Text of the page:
Like some other liberal commentators, Brian Beutler thinks conservatives are being inconsistent when it comes to Mozilla.
Yesterday, freedom of speech didn’t mean you must get to say whatever you want and keep your status as a government bureaucrat or famous musician. Today it is imperiled if it means you can’t say whatever you want and remain CEO of a company or the star of a reality TV show about backwater millionaires.
Yesterday, employer rights were sacrosanct, and trumped the rights of sexual minorities; today they must be curtailed to protect the rights of political minorities.
It’s entirely reasonable for Beutler to point out that Mozilla has a right to make the decisions it wanted and that conservatives usually champion that right. I don’t think, though, that many conservatives have changed their view on that. There may be some conservatives, here and there, who want to curtail Mozilla’s the legal right of a company to can somebody because he opposes same-sex marriage, and some who use incautious rhetoric that suggests as much. But all I’ve seen is conservatives who think Mozilla should have that right but believe it wrong to exercise it that way.
Beutler also points out, again reasonably, that when an opinion moves from majority to minority status those who hold it can find their status changing, too, in ways that can feel threatening but do not amount to a legitimate grievance. He likens the situation of the religious conservatives who have defended Eich to that of Jews in areas with large Christian majorities. They were not “marginalized,” he says.
Anyone who grew up Jewish in a heavily Christian part of the country can attest to this. If you’re Jewish almost anywhere in America, and want to visit family during your holidays, you have to take time off work or school and no amount of whining about your religious liberty will force schools and businesses and the government to reorganize their calendars to suit your needs. Being a member of a political or religious minority can be annoying, but people deal with it constantly, without the benefit of an outpouring of rhetorical support from the professional right. And in the end it probably makes sense that federal holidays coincide with Christian holidays because there really aren’t very many Jews in America.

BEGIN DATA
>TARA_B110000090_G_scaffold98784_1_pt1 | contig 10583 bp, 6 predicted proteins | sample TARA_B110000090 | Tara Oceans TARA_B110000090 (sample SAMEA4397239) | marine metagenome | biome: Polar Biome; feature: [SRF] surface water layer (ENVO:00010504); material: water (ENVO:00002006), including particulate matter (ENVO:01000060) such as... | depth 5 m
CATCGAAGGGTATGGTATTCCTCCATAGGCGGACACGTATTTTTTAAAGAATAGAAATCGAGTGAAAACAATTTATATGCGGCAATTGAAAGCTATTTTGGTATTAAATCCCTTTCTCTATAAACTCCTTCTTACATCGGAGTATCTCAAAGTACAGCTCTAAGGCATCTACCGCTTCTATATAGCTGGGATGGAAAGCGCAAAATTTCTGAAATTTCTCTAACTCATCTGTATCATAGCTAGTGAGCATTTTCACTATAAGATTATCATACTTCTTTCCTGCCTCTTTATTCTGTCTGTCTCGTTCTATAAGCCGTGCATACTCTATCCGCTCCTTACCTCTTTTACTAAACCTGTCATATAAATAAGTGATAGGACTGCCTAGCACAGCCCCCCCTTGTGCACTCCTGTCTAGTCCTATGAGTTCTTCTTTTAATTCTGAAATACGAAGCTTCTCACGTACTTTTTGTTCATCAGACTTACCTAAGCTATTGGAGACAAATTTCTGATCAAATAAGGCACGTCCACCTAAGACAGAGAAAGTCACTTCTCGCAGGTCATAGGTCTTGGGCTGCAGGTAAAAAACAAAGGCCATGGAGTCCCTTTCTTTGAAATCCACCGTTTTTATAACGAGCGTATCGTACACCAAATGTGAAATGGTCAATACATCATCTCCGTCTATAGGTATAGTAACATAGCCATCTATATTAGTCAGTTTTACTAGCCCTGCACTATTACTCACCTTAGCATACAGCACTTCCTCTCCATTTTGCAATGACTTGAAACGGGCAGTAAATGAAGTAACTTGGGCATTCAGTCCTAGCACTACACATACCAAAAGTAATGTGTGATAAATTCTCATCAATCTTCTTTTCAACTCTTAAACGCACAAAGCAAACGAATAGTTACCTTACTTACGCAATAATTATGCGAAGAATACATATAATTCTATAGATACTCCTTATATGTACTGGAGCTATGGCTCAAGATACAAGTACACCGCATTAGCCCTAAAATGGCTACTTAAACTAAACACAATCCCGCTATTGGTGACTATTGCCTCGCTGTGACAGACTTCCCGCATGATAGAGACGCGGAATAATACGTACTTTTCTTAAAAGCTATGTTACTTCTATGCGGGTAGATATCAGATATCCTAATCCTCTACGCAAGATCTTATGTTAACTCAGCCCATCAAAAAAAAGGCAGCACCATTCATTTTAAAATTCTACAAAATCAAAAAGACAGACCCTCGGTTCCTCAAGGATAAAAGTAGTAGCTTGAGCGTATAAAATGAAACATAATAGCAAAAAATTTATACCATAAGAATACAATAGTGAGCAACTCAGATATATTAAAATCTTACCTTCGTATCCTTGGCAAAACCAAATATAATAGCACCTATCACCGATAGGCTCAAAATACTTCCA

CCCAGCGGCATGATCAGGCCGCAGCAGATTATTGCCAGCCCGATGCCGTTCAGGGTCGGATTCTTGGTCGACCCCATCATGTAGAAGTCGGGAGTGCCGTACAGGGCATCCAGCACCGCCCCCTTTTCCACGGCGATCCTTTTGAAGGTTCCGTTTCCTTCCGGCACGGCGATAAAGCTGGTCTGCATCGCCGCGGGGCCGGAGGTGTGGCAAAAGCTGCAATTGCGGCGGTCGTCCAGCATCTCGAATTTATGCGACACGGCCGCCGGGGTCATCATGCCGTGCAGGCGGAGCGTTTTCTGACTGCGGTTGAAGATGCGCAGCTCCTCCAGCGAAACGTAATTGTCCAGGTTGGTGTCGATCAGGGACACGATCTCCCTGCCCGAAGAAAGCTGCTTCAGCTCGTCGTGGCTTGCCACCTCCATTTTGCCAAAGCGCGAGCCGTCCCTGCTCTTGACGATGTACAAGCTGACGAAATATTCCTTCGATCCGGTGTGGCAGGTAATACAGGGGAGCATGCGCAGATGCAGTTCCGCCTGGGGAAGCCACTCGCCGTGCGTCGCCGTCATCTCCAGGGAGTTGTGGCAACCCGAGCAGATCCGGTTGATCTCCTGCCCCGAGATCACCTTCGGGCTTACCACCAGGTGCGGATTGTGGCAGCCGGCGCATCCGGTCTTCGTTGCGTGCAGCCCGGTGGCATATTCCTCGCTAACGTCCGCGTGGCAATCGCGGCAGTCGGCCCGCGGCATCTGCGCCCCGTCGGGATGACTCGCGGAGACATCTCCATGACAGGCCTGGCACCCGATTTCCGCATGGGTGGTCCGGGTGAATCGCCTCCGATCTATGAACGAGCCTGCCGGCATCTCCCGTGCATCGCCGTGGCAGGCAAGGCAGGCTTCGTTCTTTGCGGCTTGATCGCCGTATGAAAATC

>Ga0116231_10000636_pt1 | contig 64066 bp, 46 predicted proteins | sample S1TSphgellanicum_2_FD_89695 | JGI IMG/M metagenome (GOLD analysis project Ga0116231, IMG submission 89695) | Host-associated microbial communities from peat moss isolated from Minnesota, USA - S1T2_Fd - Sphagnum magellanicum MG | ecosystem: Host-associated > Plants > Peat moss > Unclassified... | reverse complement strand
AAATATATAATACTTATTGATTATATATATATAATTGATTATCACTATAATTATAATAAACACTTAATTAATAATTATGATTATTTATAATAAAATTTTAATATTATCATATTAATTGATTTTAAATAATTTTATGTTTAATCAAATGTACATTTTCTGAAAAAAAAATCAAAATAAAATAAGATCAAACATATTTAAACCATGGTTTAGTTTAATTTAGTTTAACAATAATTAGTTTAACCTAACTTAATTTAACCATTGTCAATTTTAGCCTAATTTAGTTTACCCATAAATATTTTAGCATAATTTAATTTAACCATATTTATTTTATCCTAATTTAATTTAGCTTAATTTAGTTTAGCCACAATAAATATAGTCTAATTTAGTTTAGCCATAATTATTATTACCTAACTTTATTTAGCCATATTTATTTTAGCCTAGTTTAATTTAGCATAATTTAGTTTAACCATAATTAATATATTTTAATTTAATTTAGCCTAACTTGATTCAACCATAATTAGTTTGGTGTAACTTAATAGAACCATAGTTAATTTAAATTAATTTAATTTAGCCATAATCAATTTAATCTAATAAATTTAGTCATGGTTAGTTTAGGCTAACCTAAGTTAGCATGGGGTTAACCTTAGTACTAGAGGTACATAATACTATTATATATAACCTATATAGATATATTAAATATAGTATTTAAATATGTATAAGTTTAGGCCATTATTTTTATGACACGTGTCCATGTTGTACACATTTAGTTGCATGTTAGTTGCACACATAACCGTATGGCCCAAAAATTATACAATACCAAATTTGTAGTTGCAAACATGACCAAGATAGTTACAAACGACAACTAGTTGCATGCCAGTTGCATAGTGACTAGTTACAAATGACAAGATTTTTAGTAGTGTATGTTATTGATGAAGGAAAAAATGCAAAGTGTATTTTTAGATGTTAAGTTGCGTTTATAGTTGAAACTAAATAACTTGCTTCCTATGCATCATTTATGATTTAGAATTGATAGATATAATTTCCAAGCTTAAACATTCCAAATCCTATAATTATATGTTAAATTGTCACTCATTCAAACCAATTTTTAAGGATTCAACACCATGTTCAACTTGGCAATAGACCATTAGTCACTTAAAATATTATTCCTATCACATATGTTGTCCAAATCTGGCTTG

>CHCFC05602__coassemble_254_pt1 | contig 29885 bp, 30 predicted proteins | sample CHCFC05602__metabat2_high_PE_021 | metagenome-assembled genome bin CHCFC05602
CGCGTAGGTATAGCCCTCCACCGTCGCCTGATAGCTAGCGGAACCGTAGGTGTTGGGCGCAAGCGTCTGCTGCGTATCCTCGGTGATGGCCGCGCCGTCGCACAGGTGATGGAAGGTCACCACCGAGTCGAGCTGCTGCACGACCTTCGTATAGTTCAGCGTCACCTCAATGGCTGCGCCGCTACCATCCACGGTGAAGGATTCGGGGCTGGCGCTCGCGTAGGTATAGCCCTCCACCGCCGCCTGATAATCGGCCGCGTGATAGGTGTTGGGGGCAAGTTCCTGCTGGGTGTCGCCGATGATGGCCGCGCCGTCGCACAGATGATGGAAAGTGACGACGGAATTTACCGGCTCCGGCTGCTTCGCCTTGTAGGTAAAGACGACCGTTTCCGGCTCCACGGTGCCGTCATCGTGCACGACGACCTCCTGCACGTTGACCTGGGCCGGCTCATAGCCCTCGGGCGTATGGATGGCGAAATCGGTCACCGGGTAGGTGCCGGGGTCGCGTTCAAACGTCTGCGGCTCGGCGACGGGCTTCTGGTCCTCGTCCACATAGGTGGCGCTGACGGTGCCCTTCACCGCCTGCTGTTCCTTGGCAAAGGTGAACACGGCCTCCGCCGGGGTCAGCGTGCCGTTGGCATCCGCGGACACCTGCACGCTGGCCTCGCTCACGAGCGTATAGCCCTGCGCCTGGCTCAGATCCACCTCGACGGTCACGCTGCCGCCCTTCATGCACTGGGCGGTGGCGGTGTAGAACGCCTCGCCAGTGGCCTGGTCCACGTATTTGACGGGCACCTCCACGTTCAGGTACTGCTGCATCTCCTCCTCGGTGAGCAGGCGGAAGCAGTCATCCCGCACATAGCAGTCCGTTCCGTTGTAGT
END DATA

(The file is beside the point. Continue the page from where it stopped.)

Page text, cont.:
But in the extremely unlikely event that we wake up generations from now and American Jews somehow outnumber American Christians, the official holiday schedules will probably change, and Christians would probably perceive it as an erosion of their religious liberty. But in fact it’d simply reflect a transfer of privilege. And everyone would just have to get used to it.
All of that is right, and it really would be “whiny and hyperbolic” for conservative Christians to complain if that were all they were reacting to. Earlier in his post, though, Beutler uses a different comparison. “Nobody seriously disputes that Mozilla’s board would’ve been acting appropriately if they’d fired a CEO for donating to a white supremacist group, because the white supremacist worldview is no longer a privileged one. Opposing gay marriage used to be privileged, but very quickly, and particularly in Silicon Valley, it no longer is.” I think the word “tolerated” makes more sense than “privileged” in that first sentence.
Beutler is, presumably, using the white-supremacist example partly to make the valid point that there is no absolute principle that condemns firing someone based on his views. (I make the same point, with the same example, here.) But a lot of people don’t think that religious conservatives–or Jews in areas with large Christian majorities–should be treated the way we treat white supremacists. Of course that’s something that large numbers of people will, quite rightly, protest.